Friday, August 31, 2012

UPDATED: Carlo Maria Cardinal Martini, Requiescat in pace

If any proof is required that His Eminence enjoyed being an agent provocateur, courtesy of my dear friend Jean-François, comes a BBC report on an interview he gave to an Italian newspaper the very month he passed away, in which he opined that the Church was 200 years behind. Personally, I don't really agree with what article says about Martini's critique (I'd will read his interview for myself as I am quite certain there are insights that are very salient, while this BBC report was boiler plate, a sure sign it's not Cardinal Martini). I'm quite certain that, as another friend put it, we don't have much to lament for not keeping up with nineteenth century "fashions and practices... eugenics, scientific racism, nationalism - or of the 20th [century] Europe - socially or nationally revolutionary genocide..." Predictably Church teaching on divorce, which it received directly from the mouth of Christ, and on contraception, not what is incorrectly stated as birth control, come in for particular focus by the BBC's David Willey. This despite the fact that he has to reach all the way back to 2008, beyond the interview, for the nugget on condoms.

I learned this morning that Carlo Maria Cardinal Martini passed into eternity. He was the archbishop emeritus of the great Ambrosian See of Milan. His Eminence was a wonderful shepherd. Furthermore, he was a provocative thinker and a bit of a contrarian, which qualities endeared him to me. If loose reports are to be believed, next to then-Cardinal Joseph Ratzinger, Cardinal Martini received the most support in the conclave of 2005, convened to determine who would follow the still acutely missed Bl. Karol Wojtyla. This should be heartening to all Catholics, to know that the "contest" was between the two very best to serve as Christ's Vicar, to walk, borrowing the title of the first book of Morris West's papal trilogy (the only book of the 3 to be made into a movie, starring Anthony Quinn as Pope Kiril I), In the Shoes of the Fisherman.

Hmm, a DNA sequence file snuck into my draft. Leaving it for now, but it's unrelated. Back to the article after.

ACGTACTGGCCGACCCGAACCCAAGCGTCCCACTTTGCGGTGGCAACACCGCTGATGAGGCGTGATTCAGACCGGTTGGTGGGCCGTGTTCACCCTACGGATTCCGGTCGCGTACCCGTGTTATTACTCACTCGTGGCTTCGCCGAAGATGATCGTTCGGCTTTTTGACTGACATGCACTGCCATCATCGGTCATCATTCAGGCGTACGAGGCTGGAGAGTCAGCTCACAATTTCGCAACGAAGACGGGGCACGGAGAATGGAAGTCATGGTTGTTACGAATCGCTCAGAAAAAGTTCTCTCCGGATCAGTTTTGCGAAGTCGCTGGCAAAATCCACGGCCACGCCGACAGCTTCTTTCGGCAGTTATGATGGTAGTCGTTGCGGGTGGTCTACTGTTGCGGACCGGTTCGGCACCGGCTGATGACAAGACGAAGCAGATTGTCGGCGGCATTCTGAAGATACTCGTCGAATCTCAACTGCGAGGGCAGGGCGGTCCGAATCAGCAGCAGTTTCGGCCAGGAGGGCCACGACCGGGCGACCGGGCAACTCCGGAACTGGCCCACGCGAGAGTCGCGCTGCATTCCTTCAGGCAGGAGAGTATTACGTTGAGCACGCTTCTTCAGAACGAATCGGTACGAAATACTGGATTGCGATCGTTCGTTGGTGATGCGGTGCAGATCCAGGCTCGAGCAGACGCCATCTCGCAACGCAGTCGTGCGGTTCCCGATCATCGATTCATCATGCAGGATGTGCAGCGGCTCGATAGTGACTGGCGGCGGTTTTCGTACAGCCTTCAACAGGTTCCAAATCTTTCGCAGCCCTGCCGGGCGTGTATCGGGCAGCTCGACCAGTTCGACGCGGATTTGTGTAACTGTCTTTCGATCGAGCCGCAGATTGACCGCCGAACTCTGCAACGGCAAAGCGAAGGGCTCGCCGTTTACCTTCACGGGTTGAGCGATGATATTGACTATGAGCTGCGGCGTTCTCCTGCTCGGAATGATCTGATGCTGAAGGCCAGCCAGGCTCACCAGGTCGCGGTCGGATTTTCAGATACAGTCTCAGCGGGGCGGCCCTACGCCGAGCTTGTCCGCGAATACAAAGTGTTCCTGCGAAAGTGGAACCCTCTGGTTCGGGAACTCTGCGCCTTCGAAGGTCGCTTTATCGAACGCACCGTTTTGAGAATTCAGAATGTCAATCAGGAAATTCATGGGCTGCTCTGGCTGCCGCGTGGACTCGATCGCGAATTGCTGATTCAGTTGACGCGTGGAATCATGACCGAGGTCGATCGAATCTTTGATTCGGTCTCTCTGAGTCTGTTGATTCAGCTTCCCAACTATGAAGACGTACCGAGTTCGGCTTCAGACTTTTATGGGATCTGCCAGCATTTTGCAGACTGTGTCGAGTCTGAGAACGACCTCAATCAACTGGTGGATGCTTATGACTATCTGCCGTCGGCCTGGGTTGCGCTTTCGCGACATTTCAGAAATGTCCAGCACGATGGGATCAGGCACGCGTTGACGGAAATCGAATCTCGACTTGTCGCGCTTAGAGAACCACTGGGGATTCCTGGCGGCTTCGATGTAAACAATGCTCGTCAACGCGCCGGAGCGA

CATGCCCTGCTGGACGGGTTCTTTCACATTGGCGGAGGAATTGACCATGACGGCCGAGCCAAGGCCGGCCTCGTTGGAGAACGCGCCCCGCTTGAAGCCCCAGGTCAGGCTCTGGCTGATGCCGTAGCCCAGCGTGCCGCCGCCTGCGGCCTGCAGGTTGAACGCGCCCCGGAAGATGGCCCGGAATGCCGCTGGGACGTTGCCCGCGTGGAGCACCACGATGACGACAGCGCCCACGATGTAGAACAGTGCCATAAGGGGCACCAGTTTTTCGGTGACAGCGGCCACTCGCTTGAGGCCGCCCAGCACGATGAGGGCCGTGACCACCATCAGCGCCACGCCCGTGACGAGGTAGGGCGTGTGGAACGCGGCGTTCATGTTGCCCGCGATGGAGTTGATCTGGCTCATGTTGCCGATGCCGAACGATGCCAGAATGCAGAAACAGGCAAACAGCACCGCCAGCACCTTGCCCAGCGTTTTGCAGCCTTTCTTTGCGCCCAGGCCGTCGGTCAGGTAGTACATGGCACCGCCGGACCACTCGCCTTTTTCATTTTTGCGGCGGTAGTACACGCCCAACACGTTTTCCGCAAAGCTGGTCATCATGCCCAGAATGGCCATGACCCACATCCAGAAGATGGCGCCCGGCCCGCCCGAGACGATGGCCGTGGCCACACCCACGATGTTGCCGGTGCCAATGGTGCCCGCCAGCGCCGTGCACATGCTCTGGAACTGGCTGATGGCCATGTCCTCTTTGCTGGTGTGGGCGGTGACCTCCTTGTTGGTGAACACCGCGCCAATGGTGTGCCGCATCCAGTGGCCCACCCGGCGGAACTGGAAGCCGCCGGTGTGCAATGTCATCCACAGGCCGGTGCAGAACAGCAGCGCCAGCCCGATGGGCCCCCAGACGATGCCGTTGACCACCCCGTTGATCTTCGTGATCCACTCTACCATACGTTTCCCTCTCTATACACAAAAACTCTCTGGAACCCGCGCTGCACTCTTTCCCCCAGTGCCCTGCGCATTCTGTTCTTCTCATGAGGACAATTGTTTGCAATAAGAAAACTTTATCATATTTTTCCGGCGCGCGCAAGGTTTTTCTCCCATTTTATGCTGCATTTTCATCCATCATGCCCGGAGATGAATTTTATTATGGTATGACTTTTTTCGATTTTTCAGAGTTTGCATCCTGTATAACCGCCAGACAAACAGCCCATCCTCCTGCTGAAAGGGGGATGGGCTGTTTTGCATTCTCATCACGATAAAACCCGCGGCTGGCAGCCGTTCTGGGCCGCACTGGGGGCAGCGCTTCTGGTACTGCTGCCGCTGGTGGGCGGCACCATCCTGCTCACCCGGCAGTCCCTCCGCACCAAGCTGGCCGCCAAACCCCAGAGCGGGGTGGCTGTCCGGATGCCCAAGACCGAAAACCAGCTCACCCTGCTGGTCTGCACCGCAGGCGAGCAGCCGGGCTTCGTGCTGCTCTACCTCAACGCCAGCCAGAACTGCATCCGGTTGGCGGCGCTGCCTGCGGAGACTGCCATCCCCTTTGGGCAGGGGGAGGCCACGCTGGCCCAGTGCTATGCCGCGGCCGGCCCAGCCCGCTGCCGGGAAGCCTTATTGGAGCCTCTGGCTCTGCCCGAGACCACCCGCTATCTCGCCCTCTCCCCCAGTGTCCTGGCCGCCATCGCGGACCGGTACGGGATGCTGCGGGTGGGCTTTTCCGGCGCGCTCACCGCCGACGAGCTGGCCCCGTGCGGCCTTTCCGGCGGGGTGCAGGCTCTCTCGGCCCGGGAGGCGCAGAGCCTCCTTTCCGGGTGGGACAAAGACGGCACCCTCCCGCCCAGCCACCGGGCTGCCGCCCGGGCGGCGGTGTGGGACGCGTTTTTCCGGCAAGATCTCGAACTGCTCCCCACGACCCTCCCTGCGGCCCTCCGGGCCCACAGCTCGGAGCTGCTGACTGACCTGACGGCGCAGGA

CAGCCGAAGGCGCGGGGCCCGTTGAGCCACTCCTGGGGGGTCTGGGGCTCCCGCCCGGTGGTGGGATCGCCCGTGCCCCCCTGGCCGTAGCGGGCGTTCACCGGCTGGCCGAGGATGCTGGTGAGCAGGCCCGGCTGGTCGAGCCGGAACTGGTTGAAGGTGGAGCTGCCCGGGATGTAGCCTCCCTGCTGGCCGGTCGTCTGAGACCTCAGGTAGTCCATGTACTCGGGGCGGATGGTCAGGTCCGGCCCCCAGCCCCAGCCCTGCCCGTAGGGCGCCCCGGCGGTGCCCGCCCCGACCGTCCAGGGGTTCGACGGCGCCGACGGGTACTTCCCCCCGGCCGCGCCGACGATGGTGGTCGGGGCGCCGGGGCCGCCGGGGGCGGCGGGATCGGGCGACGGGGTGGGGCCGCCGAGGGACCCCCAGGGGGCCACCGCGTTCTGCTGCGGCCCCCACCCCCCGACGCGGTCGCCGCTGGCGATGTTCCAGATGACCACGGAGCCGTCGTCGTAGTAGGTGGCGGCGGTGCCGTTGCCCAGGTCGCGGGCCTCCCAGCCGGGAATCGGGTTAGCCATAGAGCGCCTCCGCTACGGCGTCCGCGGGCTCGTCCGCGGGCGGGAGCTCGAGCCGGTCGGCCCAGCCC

Cardinal Martini, a member of the Society of Jesus (a.k.a. the Jesuits), was a Bible scholar, who spent much of his retirement in the Holy Land, but above all he was a great pastor, as well as a first rate preacher and teacher.

As a thinker and sometime agent provocateur, he showed that he loved the Church too much to let us fall into so many lazy assumptions, which render us smug.

Two of his books that I return to frequently are, On the Body: A Contemporary Theology of the Human Person, and The Gospel According to St. Paul: Meditations on His Life and Letters. In the latter book he wrote, "faith itself is living the dialectic tension between the seen and the unseen."

I posted something from the former book earlier this year, during Lent: Sickness shows us the limits of human satisfaction.

Requiem Aeternam dona eis, Domine, et lux perpetuae luceat eis. Requiescant in pace.

"So old in my shoes"

This week's Friday traditio is Smashing Pumpkins' "Disarm." I offer it with no commentary.

Disarm you with a smile/And leave you like they left me here/To wither in denial/The bitterness of one who's left alone/Ooh, the years burn/Ooh, the years burn, burn, burn

Thursday, August 30, 2012

Praying for Fr. Benedict Groeschel